At a Glance
Total units to graduate
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*Base Cost (cost per unit x program units) is provided to aid in program comparison only.
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Earn Your Criminal Justice Degree
If you already have 30 units of college credit and are considering going back to college, Azusa Pacific’s Bachelor of Arts in Criminal Justice degree is designed for you. APU offers this bachelor’s completion program in criminal justice at the Inland Empire, Murrieta, and San Diego regional campuses. Students gain hands-on field experience as they learn about the criminal justice system, preparing them to make a difference in the lives of others.
Azusa Pacific’s bachelor’s completion programs allow students who began a program of study at another higher education institution to finish their degree at APU. In order to graduate, these transfer students must complete the required program units and general education units, for a total of 120 units.
For more information about the bachelor’s completion program in criminal justice, contact Charles Wilhite at (951) 304-3400 or email@example.com at the Murrieta Regional Campus, Baron Brown at (909) 888-9977 or firstname.lastname@example.org at the Inland Empire Regional Campus, or Joel Powell at (619) 718-9655 or email@example.com at the San Diego Regional Campus.
Azusa Pacific also offers a traditional Bachelor of Arts in Criminal Justice at the Azusa campus.
Why Study Criminal Justice?
The Bureau of Labor Statistics (BLS) projects job growth from now until 2022 in several occupations related to criminal justice, such as information security analysts, paralegals and legal assistants, private detectives and investigators, security guards and gaming surveillance officers, and criminal justice and law enforcement teachers. The BLS also projects several replacement positions available in law enforcement. This, coupled with the societal outcry for a fresh look at all aspects of the criminal justice system, makes this an exciting time to study criminal justice, and leaders are needed in all areas of this vital field.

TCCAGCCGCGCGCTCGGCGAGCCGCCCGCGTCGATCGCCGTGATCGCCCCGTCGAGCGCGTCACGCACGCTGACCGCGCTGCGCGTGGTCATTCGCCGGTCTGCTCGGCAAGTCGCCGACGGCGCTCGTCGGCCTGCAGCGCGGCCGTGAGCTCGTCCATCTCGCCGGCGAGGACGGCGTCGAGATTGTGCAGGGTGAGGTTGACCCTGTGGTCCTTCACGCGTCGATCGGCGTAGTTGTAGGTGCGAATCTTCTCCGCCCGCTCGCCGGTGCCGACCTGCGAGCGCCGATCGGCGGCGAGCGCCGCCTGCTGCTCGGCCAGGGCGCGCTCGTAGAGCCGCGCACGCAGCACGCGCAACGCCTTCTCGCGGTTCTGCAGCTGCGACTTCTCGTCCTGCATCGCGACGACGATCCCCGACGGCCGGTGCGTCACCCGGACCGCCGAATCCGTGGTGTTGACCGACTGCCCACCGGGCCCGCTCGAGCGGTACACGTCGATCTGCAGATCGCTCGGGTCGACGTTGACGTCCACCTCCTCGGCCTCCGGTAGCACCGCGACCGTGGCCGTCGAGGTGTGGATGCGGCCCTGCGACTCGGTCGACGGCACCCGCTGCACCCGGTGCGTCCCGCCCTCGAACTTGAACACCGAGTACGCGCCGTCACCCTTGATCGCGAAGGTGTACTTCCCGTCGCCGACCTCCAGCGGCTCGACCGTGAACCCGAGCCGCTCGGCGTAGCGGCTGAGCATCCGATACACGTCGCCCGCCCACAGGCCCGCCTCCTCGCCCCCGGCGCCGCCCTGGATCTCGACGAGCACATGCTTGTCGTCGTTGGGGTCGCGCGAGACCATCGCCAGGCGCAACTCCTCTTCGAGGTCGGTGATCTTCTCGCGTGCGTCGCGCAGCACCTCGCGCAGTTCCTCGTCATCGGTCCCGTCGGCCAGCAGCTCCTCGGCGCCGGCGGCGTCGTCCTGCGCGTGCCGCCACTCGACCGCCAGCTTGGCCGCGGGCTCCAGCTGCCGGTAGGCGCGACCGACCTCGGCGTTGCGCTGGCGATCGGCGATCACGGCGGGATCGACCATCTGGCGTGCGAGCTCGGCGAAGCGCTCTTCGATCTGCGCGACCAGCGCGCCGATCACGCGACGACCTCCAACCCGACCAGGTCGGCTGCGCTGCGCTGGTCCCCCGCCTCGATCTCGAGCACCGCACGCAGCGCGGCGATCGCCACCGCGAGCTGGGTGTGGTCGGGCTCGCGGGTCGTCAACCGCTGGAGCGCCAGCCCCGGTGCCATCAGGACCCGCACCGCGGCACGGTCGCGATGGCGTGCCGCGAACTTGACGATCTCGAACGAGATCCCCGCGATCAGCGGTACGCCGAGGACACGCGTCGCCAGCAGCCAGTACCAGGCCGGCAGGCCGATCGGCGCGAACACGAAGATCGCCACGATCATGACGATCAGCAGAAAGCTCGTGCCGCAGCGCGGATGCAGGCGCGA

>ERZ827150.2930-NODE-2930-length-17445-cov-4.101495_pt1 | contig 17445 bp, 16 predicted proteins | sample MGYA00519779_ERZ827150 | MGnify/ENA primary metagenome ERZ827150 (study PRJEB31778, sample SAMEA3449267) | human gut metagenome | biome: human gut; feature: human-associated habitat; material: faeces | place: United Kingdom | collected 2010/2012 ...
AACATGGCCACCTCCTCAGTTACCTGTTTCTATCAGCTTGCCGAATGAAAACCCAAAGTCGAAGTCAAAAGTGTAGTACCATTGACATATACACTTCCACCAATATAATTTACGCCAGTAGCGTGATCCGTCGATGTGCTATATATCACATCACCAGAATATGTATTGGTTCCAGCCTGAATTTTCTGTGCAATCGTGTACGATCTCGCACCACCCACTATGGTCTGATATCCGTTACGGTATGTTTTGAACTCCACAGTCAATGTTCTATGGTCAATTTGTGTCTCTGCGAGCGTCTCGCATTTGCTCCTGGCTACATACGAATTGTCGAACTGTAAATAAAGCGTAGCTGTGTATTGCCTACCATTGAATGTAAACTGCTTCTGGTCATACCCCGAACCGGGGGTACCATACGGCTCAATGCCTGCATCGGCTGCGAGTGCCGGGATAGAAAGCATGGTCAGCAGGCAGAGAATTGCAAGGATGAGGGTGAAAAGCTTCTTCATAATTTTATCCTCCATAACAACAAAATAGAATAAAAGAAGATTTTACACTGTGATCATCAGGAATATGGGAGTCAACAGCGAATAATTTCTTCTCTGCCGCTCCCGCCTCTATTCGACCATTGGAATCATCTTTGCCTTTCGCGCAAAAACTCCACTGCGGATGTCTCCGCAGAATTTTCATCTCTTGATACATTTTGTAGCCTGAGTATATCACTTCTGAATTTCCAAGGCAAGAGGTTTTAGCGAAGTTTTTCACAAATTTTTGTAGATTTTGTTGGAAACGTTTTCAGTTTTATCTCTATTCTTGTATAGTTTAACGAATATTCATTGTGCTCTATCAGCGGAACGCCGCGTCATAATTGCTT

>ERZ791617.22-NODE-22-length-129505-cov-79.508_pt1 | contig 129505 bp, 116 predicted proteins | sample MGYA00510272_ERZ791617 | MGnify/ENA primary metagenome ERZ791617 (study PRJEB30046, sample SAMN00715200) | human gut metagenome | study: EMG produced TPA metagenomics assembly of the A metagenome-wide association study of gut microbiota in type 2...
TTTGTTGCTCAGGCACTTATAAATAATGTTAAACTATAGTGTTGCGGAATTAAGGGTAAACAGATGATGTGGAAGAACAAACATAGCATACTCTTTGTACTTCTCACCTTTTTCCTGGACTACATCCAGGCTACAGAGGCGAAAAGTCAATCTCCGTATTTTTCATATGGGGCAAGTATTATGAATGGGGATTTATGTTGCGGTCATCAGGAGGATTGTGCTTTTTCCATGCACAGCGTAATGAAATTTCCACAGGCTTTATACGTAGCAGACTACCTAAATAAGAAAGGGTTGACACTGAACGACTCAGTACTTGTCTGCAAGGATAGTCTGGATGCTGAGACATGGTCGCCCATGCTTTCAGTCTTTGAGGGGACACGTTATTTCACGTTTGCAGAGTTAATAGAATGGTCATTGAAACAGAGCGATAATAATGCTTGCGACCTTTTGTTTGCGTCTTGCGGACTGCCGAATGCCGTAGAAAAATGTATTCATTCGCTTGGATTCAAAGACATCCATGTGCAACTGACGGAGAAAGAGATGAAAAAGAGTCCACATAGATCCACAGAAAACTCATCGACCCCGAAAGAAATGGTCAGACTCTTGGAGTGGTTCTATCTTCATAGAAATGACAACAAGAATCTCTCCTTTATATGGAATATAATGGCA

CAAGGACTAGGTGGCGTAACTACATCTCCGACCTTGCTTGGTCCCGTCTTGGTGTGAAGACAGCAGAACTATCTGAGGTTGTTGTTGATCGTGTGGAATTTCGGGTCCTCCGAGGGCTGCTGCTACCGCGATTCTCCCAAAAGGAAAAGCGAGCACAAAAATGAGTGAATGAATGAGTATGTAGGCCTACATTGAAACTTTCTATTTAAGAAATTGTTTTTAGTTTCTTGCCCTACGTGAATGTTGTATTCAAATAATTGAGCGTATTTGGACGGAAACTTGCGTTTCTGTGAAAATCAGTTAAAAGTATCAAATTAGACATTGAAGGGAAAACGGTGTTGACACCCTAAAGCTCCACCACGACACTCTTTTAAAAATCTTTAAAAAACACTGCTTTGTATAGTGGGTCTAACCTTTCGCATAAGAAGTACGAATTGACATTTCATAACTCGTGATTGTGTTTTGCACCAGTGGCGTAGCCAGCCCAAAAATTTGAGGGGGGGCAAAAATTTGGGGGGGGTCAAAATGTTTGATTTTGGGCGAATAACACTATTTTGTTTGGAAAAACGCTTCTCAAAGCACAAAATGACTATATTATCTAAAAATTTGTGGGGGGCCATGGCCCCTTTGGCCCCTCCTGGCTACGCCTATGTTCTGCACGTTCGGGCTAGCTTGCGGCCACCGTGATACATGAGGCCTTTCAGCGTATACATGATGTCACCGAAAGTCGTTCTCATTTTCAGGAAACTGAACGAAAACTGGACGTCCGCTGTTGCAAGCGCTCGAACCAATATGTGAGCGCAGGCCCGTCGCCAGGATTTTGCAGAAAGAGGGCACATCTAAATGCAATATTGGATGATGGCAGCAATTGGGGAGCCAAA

APU’s criminal justice degree equips students to analyze methods of reducing crime; advance police practices; improve prison, jail, and parole policies; and make society safer. Completion of the program will enable students to:
- Demonstrate comprehension of the traditional and contemporary theories of crime causation and the nature of the major components of the criminal justice system: police, courts, and corrections.
- Employ critical-thinking skills as well as ethical and moral reasoning to solve problems related to criminal justice.
- Identify various methods of social science research including survey research, field research, experimental research, and evaluation research, and demonstrate awareness of the linkage between theory and research.
- Comprehend qualitative and quantitative social science research, including descriptive research and hypothesis testing.
- Identify ways in which discrimination, oppression, privilege, and social and economic disadvantage contribute to inequalities and injustices within criminal justice systems.
- Communicate effectively, both orally and in writing, and demonstrate basic knowledge of information technology as applied to criminal justice research and practice.
Gain In-depth Learning Experiences
Students experience active learning in real-world contexts: touring local prisons; volunteering in the community with at-risk youth; interning with local police departments, courts, and law offices; and hearing from professionals in the field at different stages of their careers. Study away programs are also available.
Is This Program Right for You?
You’re a good fit for this program if you:
- Want to make a difference by creating laws, aiding at-risk youth, and protecting the rights of individuals.
- Are the type of person who asks hard questions, challenges practices, and looks to implement innovative solutions.
- Desire to critically analyze criticism of the criminal justice system.
- Are interested in creating programs to aid and address victims of crime, juvenile offenders, and the formerly incarcerated returning to our communities.